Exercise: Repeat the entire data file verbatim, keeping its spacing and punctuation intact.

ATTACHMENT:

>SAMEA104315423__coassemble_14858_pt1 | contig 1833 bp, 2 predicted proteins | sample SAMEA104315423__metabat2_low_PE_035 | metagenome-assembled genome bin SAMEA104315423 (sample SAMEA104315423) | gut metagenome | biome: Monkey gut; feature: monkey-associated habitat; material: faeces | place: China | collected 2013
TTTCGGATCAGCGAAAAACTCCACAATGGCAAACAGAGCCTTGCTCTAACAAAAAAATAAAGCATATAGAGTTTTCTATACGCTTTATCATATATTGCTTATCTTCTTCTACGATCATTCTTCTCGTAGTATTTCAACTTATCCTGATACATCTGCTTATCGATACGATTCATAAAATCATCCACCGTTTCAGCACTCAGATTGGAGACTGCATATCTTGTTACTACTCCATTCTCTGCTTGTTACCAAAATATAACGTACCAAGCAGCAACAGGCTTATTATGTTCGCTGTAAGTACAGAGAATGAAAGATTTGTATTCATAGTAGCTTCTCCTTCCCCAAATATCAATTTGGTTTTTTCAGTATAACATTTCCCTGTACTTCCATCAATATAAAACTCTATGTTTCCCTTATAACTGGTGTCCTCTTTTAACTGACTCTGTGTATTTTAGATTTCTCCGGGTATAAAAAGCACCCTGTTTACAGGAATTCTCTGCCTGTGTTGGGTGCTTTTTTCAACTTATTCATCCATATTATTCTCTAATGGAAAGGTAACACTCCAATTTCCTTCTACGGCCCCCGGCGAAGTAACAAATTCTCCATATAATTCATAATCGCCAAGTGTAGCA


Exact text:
>SAMEA104315423__coassemble_14858_pt1 | contig 1833 bp, 2 predicted proteins | sample SAMEA104315423__metabat2_low_PE_035 | metagenome-assembled genome bin SAMEA104315423 (sample SAMEA104315423) | gut metagenome | biome: Monkey gut; feature: monkey-associated habitat; material: faeces | place: China | collected 2013
TTTCGGATCAGCGAAAAACTCCACAATGGCAAACAGAGCCTTGCTCTAACAAAAAAATAAAGCATATAGAGTTTTCTATACGCTTTATCATATATTGCTTATCTTCTTCTACGATCATTCTTCTCGTAGTATTTCAACTTATCCTGATACATCTGCTTATCGATACGATTCATAAAATCATCCACCGTTTCAGCACTCAGATTGGAGACTGCATATCTTGTTACTACTCCATTCTCTGCTTGTTACCAAAATATAACGTACCAAGCAGCAACAGGCTTATTATGTTCGCTGTAAGTACAGAGAATGAAAGATTTGTATTCATAGTAGCTTCTCCTTCCCCAAATATCAATTTGGTTTTTTCAGTATAACATTTCCCTGTACTTCCATCAATATAAAACTCTATGTTTCCCTTATAACTGGTGTCCTCTTTTAACTGACTCTGTGTATTTTAGATTTCTCCGGGTATAAAAAGCACCCTGTTTACAGGAATTCTCTGCCTGTGTTGGGTGCTTTTTTCAACTTATTCATCCATATTATTCTCTAATGGAAAGGTAACACTCCAATTTCCTTCTACGGCCCCCGGCGAAGTAACAAATTCTCCATATAATTCATAATCGCCAAGTGTAGCA